September in New York City: 1981, 2001 and 2021?

I was enrolled in a private high school on the upper east side of Manhattan in 1981. The school had just moved to a new building and I was getting my bearings of the new neighborhood as school started. I went around the corner on Madison Avenue to Gristedes to pick up some food and found myself standing behind Art Garfunkel in line. Just a few days, later he and Paul Simon would stand before hundreds of thousands of people congregated together in their remarkable concert in Central Park.

Art Garfunkel and Paul Simon, September 1981

Twenty years later, I was living on the upper west side of Manhattan and heading to my office across the street from the World Trade Center. I did my civic duty by stopping by the local school to vote in the Democratic primaries that sunny Tuesday morning which put me a bit behind my regular routine. As I entered the 72nd street Broadway subway station, someone said that a plane had hit the World Trade Center. I decided to get on the local train and work out of my firm’s midtown office, as I assumed that downtown would be a bit crazy. I had no idea that the day would end with almost 3,000 people murdered in a series of terrorist attacks.

Now, on the nineteenth anniversary of the 9/11 attacks, I wonder what New York City will look like next September.

A global pandemic has forced my daughter to move out of her apartment in NYC and move home to Westchester, while a son opted to move into the city to video conference into his college classes down the street. The closure of businesses for many months forced many stores to close permanently, while those which were able to reopen could only accommodate a limited number of people, leaving many people standing in lines outside. They stood alongside homeless people who were moved into neighborhood hotels to lower the concentration of people in shelters, as well as the growing number of people standing in line for food assistance. A series of riots after the killing by police of a Black man further strained the social fabric of the city.

In 1981, two wealthy White Jewish males gave a free concert to millions of people who sat and sang together in close harmony to the joy of the city’s Jewish mayor. Twenty years later, radical Islamic terrorists attacked America’s financial and military centers, killing thousands and causing billions of dollars of damage. And now, just a year away from the score anniversary of the 9/11 attacks, many New Yorkers (particularly the wealthy) are fleeing the city headed by a progressive mayor blind to anti-Semitism. New Yorkers are unable to sit together, let alone in harmony, but have collaborated to rid the city of its White Jewish congressional representatives as they elect radical progressives.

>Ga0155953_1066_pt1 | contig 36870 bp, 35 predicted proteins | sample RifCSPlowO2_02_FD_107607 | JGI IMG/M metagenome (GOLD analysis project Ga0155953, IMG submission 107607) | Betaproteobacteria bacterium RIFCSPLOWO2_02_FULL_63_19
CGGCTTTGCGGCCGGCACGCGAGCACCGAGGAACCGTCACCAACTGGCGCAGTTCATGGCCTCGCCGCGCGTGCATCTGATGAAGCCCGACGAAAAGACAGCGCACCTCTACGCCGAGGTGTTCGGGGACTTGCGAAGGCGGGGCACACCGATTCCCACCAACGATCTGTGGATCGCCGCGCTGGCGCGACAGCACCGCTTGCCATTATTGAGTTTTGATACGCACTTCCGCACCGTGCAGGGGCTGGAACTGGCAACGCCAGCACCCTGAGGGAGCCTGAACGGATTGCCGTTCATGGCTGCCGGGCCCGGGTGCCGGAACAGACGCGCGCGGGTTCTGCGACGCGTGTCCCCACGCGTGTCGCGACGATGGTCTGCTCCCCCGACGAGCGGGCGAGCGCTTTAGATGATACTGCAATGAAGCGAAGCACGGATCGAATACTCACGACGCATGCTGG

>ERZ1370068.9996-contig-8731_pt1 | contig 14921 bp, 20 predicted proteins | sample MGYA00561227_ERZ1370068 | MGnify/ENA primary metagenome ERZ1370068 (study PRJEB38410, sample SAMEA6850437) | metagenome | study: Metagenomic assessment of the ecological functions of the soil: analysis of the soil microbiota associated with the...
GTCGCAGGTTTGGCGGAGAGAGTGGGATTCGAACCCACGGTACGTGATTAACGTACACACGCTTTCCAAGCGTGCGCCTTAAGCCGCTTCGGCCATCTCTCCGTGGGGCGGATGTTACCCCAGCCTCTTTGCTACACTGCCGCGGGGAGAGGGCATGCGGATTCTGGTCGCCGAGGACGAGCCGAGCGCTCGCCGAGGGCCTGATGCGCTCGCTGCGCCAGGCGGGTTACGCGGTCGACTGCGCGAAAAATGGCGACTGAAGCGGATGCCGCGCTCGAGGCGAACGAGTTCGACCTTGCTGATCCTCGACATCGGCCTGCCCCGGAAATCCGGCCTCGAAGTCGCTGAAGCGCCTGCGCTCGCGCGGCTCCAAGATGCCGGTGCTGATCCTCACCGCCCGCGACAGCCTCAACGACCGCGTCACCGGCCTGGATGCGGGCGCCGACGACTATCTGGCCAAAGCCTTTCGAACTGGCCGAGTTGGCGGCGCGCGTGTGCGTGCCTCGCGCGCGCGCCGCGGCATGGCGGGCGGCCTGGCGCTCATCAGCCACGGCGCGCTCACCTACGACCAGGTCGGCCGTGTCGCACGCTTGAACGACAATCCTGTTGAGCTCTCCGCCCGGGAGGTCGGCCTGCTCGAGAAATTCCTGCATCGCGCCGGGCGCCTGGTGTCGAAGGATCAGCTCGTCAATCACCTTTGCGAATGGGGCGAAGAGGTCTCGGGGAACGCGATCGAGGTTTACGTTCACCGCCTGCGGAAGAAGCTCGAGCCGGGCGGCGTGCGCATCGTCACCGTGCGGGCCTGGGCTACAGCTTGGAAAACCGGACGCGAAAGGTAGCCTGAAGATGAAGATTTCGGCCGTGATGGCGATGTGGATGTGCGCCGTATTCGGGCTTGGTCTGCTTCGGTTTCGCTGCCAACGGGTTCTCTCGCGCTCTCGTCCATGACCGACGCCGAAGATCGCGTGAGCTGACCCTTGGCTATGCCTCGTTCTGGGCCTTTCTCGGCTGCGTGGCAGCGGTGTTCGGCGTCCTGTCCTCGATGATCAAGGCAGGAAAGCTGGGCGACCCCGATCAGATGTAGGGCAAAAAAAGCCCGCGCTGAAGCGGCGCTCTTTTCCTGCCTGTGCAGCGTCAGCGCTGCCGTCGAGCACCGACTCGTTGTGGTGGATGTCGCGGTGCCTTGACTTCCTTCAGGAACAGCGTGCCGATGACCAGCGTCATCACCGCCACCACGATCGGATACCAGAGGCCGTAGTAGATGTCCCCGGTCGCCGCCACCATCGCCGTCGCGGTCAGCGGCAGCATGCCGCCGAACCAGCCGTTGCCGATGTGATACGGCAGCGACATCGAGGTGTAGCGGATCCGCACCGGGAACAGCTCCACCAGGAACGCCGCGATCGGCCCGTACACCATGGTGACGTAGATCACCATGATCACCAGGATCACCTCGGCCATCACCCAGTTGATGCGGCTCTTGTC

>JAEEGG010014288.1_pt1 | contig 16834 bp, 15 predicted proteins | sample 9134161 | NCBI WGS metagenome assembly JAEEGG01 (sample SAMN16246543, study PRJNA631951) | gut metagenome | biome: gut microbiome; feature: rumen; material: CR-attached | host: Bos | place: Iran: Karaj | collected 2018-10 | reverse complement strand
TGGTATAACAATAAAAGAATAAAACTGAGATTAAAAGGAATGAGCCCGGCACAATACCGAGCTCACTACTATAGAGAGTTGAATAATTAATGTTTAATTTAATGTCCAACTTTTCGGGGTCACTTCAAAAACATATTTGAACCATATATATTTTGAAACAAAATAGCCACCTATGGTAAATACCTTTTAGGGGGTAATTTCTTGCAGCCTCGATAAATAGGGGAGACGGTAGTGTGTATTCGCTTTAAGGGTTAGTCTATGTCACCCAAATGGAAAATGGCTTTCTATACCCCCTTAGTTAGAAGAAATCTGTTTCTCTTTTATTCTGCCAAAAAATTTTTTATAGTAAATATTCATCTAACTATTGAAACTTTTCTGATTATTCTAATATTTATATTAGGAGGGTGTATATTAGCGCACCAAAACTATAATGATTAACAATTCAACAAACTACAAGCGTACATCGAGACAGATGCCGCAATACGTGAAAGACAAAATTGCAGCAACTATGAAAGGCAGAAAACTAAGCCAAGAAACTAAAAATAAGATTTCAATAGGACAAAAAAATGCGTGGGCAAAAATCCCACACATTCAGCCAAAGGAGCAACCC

The trendlines of September in New York do not inspire hope, unless you’re a Progressive looking to break a society which you never much cared for.

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Mayor De Blasio is Blind to Black Anti-Semitism

New York City has seen a large spike in anti-Semitic attacks according to recent reports. According to the New York Police Department, the vast majority of hate crimes in the first quarter of 2019 were against Jews.

Anti-Jewish 59%
Anti-White 10%
Anti-Black 8%
Anti LGBT 8%
Anti-Muslim 3%
Anti-Asian 3%

New York City Mayor Bill de Blasio condemned the attacks, but repeatedly falsely attributed the incidents as stemming only from “white supremacy.” In May 2019, de Blasio saidThe forces of white supremacy have been unleashed and … those are profoundly anti-Semitic forces,” and yesterday he doubled down on the sentiment statingI think the ideological movement that is anti-Semitic is the right-wing movement,… I want to be very, very clear, the violent threat, the threat that is ideological is very much from the right.

NYC Mayor Bill de Blasio
(photo: Gregory P. Mango)

De Blasio is correct in stating that white supremacy is a force of antisemitism, but he routinely refuses to acknowledge that black antisemitism is just as large a factor in hate crimes in New York City. In a city with a population which is roughly 43% white and 24% black, white people commit 58% of the anti-Semitic crimes while black people commit 36%. The ratios between white-black populations and white-black anti-Semitic attacks are virtually identical. It is the Hispanic and Asian communities which live in New York City who do not commit many hate crimes against Jews.

But De Blasio is a liberal mayor married to a black woman, and is running for president as a Democrat. As such, he believes that his pathway to higher office is to minimize black antisemitism and inflate charges against the right. It is a motivation of personal gain rather than fighting against a surge of attacks against Jews.

An average NYC Jew is now 13 times more likely to suffer a hate crime than an average NYC black person, but the mayor is protecting blacks against the charges of antisemitism in a reversal of protecting the accuser over the accused.

De Blasio is putting personal gain and politics over protecting the innocent. What kind of president do you think he would be?

Related First.One.Through articles:

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Between Right-Wing and Left-Wing Antisemitism

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